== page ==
The mango is an evergreen tree that grows 30 to 90 feet tall and spreads 50 feet or more. Mature mango trees provide ample shade to the landscape and bear heavy crops of fruit. The mango is an especially long-lived tree. Three-hundred-year-old specimens exist that still bear fruit, according to the California Rare Fruit Growers.
The mango tree (Mangifera indica L.) is native to India and Southeast Asia. This tropical tree has large, leathery leaves that are a coppery-red or purple color when new, eventually turning dark green. Mango trees are self-fruitful, requiring no cross-pollination with other mango varieties to fruit. Long sprays of yellow or red flowers appear on the tree from spring into summer, which eventually develop into oval fruit with green, red or orange skin, depending upon the variety.
Two main types of mangoes exist, and there are hundreds of cultivars. Indian mango types often have brightly colored fruit that is susceptible to the disease anthracnose, which can rot fruit. The Indian type of mango is widely grown commercially in Florida. Indochinese mango types from the Philippines and Southeast Asia are resistant to anthracnose. The skin of their fruit tends to be pale in color.
Mangoes require a tropical or subtropical, frost-free climate. Flowers and small fruit drop when temperatures fall below 40 degrees Fahrenheit, and young trees sustain injury when temperatures go below 30 degrees Fahrenheit. Potted mangoes can be grown indoors or in a greenhouse.
Mangoes have grown for more than 4,000 years in India. The fruit arrived in the Americas in the 18th century, and the first record of the fruit on U.S. soil occurred in 1833 in Cape Sable, Florida.
Mangoes are a significant fruit crop in the world's tropical and subtropical regions. Several countries are major producers of the fruit, including India, Pakistan, Indonesia, Mexico, Brazil, Australia, South Africa, Israel, Egypt and the Philippines. In the United States, Florida and Hawaii have productive mango industries.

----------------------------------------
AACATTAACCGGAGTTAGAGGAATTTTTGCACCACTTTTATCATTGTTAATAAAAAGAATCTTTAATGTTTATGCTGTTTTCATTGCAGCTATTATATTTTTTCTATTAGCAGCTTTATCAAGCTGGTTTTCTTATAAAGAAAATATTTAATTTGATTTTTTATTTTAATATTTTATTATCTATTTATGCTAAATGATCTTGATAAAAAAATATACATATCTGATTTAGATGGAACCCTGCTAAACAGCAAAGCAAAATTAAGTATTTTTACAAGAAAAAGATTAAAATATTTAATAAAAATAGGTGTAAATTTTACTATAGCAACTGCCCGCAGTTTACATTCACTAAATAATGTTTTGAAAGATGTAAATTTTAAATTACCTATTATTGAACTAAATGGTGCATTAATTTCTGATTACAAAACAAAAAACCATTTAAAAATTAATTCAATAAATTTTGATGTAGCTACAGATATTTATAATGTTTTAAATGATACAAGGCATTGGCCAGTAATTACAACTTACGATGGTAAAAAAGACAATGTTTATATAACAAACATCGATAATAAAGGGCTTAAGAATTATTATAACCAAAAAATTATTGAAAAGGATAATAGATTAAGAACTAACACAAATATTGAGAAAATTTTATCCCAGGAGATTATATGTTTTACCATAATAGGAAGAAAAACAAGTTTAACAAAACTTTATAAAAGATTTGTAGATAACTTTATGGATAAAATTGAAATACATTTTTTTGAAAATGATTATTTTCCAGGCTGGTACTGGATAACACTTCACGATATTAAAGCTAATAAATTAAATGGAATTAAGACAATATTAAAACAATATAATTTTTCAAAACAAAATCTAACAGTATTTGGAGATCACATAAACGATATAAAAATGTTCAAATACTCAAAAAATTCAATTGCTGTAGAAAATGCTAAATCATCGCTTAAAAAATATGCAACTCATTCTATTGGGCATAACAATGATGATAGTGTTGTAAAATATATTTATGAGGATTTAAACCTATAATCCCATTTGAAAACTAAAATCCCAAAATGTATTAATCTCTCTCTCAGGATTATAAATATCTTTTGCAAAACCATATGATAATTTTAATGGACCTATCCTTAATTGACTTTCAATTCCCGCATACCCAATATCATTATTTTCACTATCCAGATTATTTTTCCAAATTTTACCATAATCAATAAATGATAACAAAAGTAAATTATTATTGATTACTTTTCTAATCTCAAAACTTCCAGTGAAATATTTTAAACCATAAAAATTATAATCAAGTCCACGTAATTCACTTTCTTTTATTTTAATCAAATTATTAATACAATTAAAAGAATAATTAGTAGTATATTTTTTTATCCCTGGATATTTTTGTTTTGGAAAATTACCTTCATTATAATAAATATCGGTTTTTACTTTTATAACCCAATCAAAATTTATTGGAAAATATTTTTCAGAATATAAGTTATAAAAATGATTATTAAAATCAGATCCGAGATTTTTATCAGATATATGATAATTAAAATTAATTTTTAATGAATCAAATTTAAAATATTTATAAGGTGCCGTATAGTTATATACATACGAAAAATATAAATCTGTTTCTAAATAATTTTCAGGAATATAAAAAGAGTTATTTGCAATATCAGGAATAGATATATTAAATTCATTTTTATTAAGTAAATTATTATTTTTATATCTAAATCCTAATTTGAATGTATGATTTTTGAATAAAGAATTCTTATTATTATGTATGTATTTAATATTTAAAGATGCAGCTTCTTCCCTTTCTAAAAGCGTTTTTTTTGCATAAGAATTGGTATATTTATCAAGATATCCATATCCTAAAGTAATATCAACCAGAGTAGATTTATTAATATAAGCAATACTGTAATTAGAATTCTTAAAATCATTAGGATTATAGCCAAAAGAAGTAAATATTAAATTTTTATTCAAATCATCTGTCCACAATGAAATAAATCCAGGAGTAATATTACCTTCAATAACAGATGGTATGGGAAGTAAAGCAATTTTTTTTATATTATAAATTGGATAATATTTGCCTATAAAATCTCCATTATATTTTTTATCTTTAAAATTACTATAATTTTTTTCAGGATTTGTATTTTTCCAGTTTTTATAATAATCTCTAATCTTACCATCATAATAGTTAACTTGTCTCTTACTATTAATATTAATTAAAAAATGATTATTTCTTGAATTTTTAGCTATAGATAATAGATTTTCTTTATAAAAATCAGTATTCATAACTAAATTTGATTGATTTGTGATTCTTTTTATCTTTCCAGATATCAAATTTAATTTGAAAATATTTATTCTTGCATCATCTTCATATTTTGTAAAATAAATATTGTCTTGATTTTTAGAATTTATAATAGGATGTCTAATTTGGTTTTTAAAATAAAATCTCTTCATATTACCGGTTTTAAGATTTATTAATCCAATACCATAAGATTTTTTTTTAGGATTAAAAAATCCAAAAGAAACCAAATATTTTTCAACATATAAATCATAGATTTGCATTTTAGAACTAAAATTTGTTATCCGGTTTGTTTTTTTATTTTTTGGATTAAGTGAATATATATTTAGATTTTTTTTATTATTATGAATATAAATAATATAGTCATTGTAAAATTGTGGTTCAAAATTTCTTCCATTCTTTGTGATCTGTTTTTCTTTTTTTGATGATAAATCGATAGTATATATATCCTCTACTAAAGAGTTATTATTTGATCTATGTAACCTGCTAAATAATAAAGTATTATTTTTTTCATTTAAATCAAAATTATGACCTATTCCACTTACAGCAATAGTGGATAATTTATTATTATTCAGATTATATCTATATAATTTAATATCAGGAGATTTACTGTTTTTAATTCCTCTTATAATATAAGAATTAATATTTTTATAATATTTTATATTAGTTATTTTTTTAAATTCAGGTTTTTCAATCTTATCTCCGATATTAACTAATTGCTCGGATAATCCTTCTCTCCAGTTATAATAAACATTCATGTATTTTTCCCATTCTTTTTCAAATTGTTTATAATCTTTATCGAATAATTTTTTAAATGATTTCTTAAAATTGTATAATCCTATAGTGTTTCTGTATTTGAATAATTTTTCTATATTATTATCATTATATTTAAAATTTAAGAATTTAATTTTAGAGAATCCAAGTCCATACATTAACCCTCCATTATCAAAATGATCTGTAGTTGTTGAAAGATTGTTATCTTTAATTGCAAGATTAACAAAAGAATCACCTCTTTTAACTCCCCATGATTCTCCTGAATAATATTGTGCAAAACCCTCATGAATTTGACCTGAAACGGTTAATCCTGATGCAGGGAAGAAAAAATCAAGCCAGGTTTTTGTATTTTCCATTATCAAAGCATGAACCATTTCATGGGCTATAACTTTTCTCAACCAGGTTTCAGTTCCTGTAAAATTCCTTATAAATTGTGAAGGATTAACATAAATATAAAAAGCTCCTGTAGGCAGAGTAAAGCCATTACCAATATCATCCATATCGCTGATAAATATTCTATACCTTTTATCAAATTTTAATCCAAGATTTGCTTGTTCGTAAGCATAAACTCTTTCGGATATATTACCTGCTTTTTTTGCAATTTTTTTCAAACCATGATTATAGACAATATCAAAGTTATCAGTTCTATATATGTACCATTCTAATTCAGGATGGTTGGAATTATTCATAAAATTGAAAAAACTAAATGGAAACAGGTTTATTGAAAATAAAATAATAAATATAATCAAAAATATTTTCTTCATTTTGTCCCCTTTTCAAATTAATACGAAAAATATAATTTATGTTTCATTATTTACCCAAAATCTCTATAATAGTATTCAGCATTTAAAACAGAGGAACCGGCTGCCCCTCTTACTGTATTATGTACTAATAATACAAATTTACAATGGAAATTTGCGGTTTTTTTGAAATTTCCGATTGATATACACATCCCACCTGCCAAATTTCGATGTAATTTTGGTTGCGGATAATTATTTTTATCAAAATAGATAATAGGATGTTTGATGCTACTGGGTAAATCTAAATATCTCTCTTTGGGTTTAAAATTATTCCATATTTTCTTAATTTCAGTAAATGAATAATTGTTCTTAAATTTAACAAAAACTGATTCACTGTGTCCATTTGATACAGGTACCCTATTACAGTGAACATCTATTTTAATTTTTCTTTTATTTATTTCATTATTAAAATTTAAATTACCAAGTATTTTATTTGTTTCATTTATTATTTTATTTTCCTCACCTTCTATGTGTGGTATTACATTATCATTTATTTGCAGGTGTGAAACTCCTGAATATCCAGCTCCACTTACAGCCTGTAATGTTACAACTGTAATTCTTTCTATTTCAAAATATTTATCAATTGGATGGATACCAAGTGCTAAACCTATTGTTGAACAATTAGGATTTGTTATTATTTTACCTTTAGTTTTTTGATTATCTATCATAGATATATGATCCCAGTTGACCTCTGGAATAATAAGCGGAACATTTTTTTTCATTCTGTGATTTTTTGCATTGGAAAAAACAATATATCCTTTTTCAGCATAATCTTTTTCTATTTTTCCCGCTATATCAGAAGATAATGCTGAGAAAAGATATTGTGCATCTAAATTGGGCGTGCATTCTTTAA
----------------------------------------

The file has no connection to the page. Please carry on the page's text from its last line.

Mango requires a full-sun location. Plant in a warm area of the landscape such as against a southern wall or in an area surrounded by pavement. Provide mango trees with a well-drained soil with a pH of 5.5 to 7.5. Water mangoes once a week from February until harvest, if there is no rainfall. Mango trees require fertilizing on a monthly basis with a citrus fertilizer such as a 10-20-20. Nitrogen is important for leaf growth and phosphorus for root development. The plant also requires monthly application of chelated iron.
A wide variety of pests attack mango tree foliage and fruit, including thrips, various scale insects, spider mites, fruit flies, mango blossom midge, mango weevil and the mango shoot caterpillar. Diseases that affect mango trees include powdery mildew and anthracnose. Both are fungal infections that attack fruit buds and young fruit.
- University of Florida IFAS Extension; Mango Growing in the Florida Home Landscape; Jonathan H. Crane; 2009
- University of Hawaii; Mango; C. L. Chia
- California Rare Fruit Growers; Mango; 1996
- "Sunset Western Garden Book"; Kathleen Brenzel; 2001
- Photo Credit mango image by Du...¡an Zidar from Fotolia.com mango fruit image by Steve Lovegrove from Fotolia.com
How to Prune a Mango Tree
Mango trees require little special pruning. Occasional shaping and removal of damaged branches keeps trees strong. Renewal pruning reinvigorates old trees.